Swallow Hill Music is happy to once again team with Developmental Pathways for our next sensory friendly concert in Daniels Hall at our Yale Avenue location.
The free concert takes place on June 1 at 1 p.m. with doors at 12:30. The show features music from The Raven Tarts, who are Andrea Pares and Olivia Shaw of Denver’s own bluegrass-infused Americana band Avenhart.
While the last ten years have seen a proliferation of sensory friendly concerts and events, the concept remains new to many concertgoers.
The Kennedy Center defines sensory friendly performances as being “designed to create a performing arts experience that is welcoming to all families with children with autism or with other disabilities that create sensory sensitivities.”
In practical terms that means we turn the lights up and the sound down so individuals and their families can move around, dance, and sing along in a fun, judgement free environment.
In recounting his first sensory friendly concert in 2015, beloved songwriter Dan Zanes told The Washington Post “Within five minutes, I realized this was the future of family entertainment.”
Swallow Hill’s involvement with sensory friendly programming began in 2016, and we partnered with Developmental Pathways from the start.
“The previous Outreach Director at Swallow Hill, Chris McGarry, invited Developmental Pathways to partner after attending a Sensory Friendly Training at Lone Tree Arts Center,” Andrea Morales, Program Administrator of Project Coordination for Developmental Pathways, told us. “Swallow Hill then applied for a grant to cover five concerts over a year and half.”
“That was a success,” she continues, “and we decided to continue to partner on the concerts again.” Morales credits the Autism Society of Colorado for playing a pivotal role in launching the programming.
“They provided a Sensory 101 class for the Swallow Hill staff prior to initial concerts. The Autism Community Store in Denver continues to provide sensory backpacks for the break room for anyone needing a support item such as noise cancelling headphones, a fidget toy, a weighted shoulder wrap, and more,” she said.
When asked why it is important to hold sensory friendly events, Morales says holding sensory friendly events is important because “sensory sensitive environments allow accessibility for people of all abilities to enjoy fun events and programs. Communities are inclusive, but not all communities are accessible, being sensory sensitive requires simple alterations, but creates a great impact.”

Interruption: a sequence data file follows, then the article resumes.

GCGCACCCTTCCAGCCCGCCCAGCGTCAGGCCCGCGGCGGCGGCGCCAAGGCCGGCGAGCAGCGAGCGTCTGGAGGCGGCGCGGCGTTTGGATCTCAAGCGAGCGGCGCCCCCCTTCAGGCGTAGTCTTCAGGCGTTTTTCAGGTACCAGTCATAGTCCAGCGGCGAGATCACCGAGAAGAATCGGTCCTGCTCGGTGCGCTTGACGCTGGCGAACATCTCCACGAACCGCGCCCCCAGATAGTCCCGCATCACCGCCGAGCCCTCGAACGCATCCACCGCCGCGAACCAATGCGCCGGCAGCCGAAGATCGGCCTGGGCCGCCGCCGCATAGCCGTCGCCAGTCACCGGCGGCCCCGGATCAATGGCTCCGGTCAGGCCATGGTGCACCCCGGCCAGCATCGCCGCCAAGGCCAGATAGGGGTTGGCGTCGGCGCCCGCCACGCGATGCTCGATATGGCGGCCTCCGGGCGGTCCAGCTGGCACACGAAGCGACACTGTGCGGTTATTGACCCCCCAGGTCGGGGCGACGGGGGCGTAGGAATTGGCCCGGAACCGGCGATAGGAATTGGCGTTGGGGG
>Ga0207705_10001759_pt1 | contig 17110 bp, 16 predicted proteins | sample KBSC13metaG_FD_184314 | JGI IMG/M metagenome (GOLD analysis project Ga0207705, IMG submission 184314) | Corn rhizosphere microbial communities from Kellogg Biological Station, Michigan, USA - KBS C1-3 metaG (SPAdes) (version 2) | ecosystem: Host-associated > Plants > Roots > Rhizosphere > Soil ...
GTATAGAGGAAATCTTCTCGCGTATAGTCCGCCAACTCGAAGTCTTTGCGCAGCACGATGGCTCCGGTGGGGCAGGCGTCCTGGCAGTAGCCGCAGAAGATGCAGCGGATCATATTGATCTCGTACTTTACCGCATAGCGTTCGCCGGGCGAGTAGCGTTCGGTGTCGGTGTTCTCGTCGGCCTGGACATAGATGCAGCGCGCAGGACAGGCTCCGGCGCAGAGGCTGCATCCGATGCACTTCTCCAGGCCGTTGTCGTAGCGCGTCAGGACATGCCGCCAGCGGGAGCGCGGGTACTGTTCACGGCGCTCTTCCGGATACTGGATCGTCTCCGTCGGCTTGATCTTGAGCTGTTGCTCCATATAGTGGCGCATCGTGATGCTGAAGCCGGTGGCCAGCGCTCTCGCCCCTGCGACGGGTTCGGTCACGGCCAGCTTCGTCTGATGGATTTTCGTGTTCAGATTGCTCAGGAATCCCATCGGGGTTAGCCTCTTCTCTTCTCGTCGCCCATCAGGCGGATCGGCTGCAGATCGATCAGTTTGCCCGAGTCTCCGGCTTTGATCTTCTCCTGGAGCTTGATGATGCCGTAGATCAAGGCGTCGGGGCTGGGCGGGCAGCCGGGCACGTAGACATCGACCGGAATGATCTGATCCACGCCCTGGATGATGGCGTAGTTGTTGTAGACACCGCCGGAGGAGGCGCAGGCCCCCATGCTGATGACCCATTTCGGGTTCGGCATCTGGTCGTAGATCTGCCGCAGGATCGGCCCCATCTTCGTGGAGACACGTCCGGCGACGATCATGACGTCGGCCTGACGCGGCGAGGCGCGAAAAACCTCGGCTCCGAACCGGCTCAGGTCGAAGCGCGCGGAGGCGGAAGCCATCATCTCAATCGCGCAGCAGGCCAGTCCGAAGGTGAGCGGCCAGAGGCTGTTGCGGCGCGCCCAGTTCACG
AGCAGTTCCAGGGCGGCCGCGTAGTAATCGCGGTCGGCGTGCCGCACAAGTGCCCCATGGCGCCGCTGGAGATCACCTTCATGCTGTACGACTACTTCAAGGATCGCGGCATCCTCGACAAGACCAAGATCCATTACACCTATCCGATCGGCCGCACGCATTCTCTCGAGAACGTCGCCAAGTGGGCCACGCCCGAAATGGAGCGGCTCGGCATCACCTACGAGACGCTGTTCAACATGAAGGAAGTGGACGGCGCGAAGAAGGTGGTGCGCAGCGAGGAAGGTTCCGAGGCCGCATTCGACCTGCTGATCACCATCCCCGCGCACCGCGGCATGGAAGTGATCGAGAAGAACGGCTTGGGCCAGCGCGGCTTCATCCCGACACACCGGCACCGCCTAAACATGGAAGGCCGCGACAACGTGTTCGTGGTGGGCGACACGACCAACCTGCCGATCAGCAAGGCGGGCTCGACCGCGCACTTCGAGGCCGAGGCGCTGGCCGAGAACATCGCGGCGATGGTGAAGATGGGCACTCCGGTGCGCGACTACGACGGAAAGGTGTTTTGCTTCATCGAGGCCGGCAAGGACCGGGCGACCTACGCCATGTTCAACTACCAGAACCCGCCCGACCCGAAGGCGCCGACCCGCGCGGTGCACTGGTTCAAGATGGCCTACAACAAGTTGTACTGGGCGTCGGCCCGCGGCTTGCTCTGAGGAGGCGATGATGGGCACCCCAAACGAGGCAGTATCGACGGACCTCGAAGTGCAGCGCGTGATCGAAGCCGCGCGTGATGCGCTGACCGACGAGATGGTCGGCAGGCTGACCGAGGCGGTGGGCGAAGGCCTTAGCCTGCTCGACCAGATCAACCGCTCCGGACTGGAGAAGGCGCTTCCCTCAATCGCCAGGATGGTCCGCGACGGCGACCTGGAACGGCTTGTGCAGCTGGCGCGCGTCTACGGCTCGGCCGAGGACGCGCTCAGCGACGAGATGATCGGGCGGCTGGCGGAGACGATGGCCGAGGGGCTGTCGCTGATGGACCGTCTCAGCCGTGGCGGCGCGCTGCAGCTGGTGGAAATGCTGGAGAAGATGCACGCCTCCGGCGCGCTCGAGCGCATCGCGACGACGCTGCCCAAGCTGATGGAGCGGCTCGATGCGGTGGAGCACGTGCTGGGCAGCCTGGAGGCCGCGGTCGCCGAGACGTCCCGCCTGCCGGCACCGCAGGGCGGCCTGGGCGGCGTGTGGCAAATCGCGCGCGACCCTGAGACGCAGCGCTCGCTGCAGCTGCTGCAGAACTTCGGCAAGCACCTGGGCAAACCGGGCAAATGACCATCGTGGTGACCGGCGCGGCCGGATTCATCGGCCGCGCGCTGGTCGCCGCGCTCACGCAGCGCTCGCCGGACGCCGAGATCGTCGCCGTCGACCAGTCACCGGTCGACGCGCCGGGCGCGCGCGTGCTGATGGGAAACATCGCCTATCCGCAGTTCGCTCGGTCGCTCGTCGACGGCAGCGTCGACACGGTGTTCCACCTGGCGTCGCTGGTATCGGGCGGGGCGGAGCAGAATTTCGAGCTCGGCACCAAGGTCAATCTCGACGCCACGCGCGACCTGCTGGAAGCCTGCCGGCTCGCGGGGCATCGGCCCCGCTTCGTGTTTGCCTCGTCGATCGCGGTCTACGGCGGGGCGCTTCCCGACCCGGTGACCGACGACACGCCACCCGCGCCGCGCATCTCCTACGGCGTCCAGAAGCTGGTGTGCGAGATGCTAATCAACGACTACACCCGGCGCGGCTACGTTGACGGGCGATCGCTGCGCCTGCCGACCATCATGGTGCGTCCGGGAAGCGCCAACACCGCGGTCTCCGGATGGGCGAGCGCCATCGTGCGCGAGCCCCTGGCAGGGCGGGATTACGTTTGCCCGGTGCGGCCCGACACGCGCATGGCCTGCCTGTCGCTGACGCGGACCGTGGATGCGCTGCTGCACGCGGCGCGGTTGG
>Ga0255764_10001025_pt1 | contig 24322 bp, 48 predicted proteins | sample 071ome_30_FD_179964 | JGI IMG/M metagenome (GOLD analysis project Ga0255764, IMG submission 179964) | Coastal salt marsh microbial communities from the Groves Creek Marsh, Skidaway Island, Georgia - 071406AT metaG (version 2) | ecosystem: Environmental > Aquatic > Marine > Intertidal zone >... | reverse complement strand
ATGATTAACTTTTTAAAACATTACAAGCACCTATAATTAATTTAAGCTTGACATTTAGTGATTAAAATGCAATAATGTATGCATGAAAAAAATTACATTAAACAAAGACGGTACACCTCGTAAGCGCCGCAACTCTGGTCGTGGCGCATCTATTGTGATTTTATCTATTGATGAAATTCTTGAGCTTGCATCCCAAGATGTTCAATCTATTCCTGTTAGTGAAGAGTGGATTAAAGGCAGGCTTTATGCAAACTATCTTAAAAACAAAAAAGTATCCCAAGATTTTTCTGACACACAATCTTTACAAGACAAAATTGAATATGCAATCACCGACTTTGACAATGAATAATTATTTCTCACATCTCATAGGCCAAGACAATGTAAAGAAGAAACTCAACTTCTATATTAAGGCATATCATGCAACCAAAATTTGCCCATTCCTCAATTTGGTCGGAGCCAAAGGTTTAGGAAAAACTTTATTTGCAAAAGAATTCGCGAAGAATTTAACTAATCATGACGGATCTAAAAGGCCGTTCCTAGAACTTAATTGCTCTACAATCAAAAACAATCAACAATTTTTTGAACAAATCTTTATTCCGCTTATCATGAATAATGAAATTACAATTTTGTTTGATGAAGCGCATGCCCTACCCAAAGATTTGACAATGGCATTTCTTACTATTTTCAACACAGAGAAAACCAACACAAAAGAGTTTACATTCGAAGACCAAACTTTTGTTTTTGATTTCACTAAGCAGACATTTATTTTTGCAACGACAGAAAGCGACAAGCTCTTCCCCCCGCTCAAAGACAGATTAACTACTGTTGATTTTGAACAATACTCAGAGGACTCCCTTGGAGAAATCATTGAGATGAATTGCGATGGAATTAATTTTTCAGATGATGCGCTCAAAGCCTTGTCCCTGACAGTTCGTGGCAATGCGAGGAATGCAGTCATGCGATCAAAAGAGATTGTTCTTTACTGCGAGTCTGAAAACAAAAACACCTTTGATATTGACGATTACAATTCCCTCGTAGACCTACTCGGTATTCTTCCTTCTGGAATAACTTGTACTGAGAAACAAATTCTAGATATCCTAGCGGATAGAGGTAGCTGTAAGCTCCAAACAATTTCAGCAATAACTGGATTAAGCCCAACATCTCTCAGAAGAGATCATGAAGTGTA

It’s a sentiment shared by Olivia, who will take the stage as The Raven Tarts with her friend and Avenhart band mate Andrea Pares.
“In the concert scene in general, there are not a lot of options for people who are easily overstimulated by lights and sound,” Olivia says.
She adds that concerts don’t always start at convenient times for those who benefit most from sensory friendly events. “I think that it’s important to have these events so that communities that have sensory issues have options to go to these shows, and get more involved in things that are available to everyone else but not usually to them.”
The June 1 concert will be Olivia’s second for a sensory friendly audience. She played in Daniels Hall in 2018 with, you guessed it, Chris McGarry, who asked her to join him. “My initial involvement with Chris and doing a duo show with him sparked my interest in doing it again, and when I was approached by Swallow Hill I was totally on board with the idea,” she says.
For Olivia, who is a gigging musician with a very active performance schedule, the experience was transformative. “I was reminded of the power of music to create an environment where people can play, laugh, and express themselves in a safe way,” she says.
She was also reminded of “the healing benefits of dancing and being able to connect with other people that love music.”
As she and Pares prepare for the concert, Olivia says preparing the set is only part of it.
“You have to think about the banter and the playfulness of the set,” she says. “We’re trying to create a light-hearted, playful atmosphere. We’re being intentional about what we’re going to say in-between songs, and how we’re going to interact with the audience in order to best engage them and make them feel safe, at home, and free to dance, play and run around!”
For those attending their first sensory friendly event, Morales offers the following advice: “Please let concert staff know how we can help better assist you prior to the event. The more we know the better we can plan.”
In addition to that, she says “Relax, have fun, and get to know the other attendees! Most attendees are very familiar with sensory sensitivities, you don’t have to worry about explaining what’s happening to others, others probably have been where you’ve been; you’re in good company!”
To that Oliva adds, “See you at Swallow Hill!”
Some Common Elements You Might Find at a Sensory Friendly Concert
Andrea Morales of Developmental Pathways shared with us what she thinks are some common, and essential, elements of a sensory friendly concert.
- Dim lights instead of bright lights or the lights being turned off off “This helps lessen light contrast sensitivities.”
- Medium or lower volume levels instead of high volume “This helps help mediate abrupt or overall loud noises. This also includes finger snaps instead of clapping because they create less noise.”
- Flexible outside open space like a corner or a side room is provided. This helps provide a break area so one could calm down if they get overwhelmed, or not worry if they’re too loud.
- Wider space between rows or aisles This helps everyone maneuver in and out more easily.